287 Volume I

The Rijksmuseum has published the first volume in a series of scholarly catalogues of its collection of Dutch paintings of the 17th century. The two books, one of text and comparative illustrations, the other of color plates, are not only a model of collection catalogues, they are also an unguarded kaleidoscopic self-portrait of Dutch society in the early years of the Republic. Schwartz is lyrical.


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284 Being where?

The exhibitions that take place in Kassel every five years (initially four) since 1955 under the name documenta have a powerful founding myth. They were initiated in response to two forms of totalitarianism: they rehabilitated German artists who had been banned by the Nazis as “degenerate” and they showed up the repressive cultural policies of Communism by flaunting daring Free World art. A powerful myth indeed, but is it true? The yeses and the nos.


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276 Non-Jewish museums

The historical museums of Europe ignore minorities and therefore lend implicit support to xenophobic national self-images. The rise of high-quality Jewish museums serves as an excuse for historical museums to eliminate the Jewish dimension of European history from their displays. A campaign to redress the balance is called for. Continue reading “276 Non-Jewish museums”

233 The cost of art theft to the thief

The Dutch courts are overly lenient in punishing thefts from public museums in the Netherlands, which are on the rise. An anecdotal comparison between thefts from the Strawbery Banke museum in Portsmouth, New Hampshire, and the Van Gogh Museum in Amsterdam yields a ratio of ten to one between American versus Dutch sentencing. Because the prospect of a heavy sentence may induce a thief to help the police recover the loot, longer terms are called for. Continue reading “233 The cost of art theft to the thief”

227 Senseless sensibility

Two exhibitions of Dutch genre paintings take competing approaches to the interpretation of these irresistible depictions of everyday life. One show, in Haarlem and Hamburg, interprets them as moral warnings to the viewer; another, in Rotterdam and Frankfurt, sees them as nothing more than fun subjects. Schwartz introduces into the discussion the ideas of the literary historian René van Stipriaan, whose theories about farces for the stage open new possibilities for interpreting paintings as well.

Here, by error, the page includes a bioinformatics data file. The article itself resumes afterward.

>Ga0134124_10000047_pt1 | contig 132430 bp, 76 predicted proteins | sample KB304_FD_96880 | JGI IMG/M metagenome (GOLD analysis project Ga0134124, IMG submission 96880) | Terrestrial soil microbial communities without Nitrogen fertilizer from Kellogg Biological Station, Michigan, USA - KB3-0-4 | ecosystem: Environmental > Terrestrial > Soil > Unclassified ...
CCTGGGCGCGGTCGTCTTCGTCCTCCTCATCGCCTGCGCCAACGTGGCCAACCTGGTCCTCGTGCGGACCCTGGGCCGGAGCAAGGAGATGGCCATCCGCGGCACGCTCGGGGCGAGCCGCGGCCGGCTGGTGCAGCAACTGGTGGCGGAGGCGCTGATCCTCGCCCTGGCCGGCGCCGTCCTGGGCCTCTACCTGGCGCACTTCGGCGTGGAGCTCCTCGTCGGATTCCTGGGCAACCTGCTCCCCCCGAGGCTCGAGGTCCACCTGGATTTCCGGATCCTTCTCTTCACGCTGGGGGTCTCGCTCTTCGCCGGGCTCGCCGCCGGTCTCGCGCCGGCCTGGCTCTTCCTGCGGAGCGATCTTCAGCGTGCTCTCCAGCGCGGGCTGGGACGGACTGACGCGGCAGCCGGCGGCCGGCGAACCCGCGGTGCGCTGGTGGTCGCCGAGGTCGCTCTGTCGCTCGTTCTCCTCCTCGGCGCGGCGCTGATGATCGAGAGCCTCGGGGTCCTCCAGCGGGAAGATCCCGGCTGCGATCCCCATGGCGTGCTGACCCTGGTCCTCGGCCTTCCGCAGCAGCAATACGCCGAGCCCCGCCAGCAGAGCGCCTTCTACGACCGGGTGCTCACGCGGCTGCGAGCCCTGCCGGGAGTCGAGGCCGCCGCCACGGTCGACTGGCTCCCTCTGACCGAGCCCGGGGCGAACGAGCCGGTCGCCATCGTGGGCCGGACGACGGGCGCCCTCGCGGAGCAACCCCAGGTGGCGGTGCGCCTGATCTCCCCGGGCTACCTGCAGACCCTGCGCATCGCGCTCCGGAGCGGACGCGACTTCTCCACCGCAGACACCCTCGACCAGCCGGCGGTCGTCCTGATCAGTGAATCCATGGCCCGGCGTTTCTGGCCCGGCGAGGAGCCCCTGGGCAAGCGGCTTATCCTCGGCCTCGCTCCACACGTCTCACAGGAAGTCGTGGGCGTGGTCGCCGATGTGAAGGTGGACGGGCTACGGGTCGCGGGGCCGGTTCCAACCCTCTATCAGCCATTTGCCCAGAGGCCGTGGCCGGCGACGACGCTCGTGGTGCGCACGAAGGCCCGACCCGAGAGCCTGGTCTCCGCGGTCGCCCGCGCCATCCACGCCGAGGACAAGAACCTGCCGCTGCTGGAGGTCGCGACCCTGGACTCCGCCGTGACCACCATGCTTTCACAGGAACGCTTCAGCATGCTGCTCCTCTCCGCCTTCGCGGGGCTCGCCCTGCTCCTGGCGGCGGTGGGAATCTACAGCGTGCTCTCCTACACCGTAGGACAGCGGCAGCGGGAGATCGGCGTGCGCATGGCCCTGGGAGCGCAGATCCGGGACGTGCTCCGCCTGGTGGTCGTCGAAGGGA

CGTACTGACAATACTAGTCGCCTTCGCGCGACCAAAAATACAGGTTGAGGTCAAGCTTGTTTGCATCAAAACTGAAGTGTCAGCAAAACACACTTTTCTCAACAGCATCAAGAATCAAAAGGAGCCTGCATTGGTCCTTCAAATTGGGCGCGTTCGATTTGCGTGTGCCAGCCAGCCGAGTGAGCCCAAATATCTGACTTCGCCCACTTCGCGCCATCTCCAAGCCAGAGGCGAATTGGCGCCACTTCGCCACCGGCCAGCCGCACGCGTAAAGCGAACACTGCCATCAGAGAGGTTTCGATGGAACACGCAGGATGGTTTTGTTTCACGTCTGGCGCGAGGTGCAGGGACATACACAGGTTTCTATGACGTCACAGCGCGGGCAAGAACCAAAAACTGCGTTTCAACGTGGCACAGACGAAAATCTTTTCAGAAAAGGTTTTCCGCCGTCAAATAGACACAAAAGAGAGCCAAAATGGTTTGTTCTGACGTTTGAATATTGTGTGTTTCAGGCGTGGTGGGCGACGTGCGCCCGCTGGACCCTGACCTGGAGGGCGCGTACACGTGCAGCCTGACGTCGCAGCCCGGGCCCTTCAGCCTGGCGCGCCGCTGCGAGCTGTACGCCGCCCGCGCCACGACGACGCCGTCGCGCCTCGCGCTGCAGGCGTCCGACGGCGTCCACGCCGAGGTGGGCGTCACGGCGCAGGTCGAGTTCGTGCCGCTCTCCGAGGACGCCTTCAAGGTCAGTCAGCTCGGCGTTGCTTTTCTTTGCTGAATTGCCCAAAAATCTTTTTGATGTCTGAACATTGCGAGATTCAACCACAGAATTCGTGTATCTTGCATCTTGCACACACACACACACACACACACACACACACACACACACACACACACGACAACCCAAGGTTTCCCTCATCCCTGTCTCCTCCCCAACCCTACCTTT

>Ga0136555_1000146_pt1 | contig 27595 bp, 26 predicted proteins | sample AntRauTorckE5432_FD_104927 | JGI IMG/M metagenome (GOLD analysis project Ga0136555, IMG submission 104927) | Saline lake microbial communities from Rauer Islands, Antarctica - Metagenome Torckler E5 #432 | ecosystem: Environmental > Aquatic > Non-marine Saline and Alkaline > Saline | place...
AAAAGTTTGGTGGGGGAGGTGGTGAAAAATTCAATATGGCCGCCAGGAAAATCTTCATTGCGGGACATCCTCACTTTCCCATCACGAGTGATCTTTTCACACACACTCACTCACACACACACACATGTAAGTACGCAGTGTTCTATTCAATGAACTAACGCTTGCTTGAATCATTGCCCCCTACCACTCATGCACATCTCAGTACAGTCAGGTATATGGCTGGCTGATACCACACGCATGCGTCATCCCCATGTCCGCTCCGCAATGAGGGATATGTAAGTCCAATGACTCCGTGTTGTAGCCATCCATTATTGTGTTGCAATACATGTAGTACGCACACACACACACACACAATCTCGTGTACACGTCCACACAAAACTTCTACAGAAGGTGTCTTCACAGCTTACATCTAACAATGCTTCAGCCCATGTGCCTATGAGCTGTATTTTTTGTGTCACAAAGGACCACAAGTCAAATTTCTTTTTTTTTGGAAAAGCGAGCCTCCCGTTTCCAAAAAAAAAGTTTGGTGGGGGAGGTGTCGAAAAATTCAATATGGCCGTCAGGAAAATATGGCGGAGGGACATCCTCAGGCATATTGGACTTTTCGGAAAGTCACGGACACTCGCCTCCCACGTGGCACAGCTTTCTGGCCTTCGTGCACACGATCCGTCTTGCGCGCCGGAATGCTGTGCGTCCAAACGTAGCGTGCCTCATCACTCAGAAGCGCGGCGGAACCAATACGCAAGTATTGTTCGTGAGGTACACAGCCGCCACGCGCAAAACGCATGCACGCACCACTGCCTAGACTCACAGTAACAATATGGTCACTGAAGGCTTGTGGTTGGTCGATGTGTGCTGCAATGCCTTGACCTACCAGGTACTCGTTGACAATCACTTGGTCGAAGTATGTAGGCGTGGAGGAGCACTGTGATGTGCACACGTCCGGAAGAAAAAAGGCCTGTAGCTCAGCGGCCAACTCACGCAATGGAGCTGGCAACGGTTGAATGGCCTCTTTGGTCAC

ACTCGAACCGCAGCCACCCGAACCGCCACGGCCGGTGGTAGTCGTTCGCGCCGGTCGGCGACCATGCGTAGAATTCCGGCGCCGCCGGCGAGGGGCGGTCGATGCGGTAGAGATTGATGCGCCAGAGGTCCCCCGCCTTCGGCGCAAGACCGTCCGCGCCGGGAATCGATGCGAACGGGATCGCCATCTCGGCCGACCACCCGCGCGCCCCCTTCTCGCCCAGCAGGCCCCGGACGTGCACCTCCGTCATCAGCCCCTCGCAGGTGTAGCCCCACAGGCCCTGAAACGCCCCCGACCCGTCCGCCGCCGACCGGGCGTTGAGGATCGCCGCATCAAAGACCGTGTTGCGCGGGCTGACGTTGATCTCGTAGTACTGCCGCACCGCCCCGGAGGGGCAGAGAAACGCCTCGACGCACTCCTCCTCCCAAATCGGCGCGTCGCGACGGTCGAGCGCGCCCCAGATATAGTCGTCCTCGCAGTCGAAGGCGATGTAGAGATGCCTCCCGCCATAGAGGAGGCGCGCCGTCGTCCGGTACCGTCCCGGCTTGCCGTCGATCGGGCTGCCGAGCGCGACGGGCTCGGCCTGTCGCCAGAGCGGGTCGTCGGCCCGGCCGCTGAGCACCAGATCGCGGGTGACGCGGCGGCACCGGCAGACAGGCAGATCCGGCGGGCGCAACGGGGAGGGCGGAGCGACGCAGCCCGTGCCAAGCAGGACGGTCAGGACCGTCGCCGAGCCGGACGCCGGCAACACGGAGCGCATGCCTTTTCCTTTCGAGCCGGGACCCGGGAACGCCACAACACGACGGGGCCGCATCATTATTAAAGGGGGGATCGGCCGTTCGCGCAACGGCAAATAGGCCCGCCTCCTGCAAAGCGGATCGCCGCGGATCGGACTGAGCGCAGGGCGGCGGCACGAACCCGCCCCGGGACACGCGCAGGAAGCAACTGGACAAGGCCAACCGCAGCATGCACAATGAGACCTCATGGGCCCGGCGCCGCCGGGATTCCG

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216 The Olympics of 1777

Fleeing the offensive hypocrisy of the Olympics, Schwartz and Loekie travel to Wörlitz in Saxony-Anhalt, to the miraculous 18th-century Garden Kingdom of Prince Friedrich Franz of Anhalt-Dessau (1740-1817). There they discover that Wörlitz is touted as the place where the Olympic Games were first revived, in the 1770s. They keep their cool, and are rewarded, when they find the mysterious site, with an unforgettable experience.


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215 A Yugoslav Goudstikker in The Hague

The Gemeentemuseum in The Hague is showing a first-rate selection of modern French and Serbian art from the National Museum in Belgrade. Schwartz notes that more two-thirds of the displays come from the collection of the Jewish art dealer Erich Chlomovitch, who was killed by the Nazis. His heirs have never been recompensed for the 429 valuable items that have been in the museum for over 50 years. Schwartz is reminded of the case of the Dutch Jewish art dealer Jacques Goudstikker. Continue reading “215 A Yugoslav Goudstikker in The Hague”

214 Five cities and five pillars

At an exhibition in Amsterdam titled Urban Islam, the life styles and attitudes toward religion of young Muslims from around the world are presented with short films and attributes from daily life. Their real choices have less to do with faith than with how to dress. They seem more secular than young Americans. Can this be right? Continue reading “214 Five cities and five pillars”

212 The international identity of the Netherlands

The Rijksmuseum is consulting an array of outsiders in formulating its program for the New Rijksmuseum, which is to open in 2008. As a participant in the round-table discussion on “The Rijksmuseum and Dutch national identity,” Schwartz advised the museum to focus instead on Dutch international identity. He attached to it a very concrete proposal for the presentation of Dutch and foreign art in the rebuilt museum art and an interpretation of the philosophy behind the Old Rijksmuseum. Continue reading “212 The international identity of the Netherlands”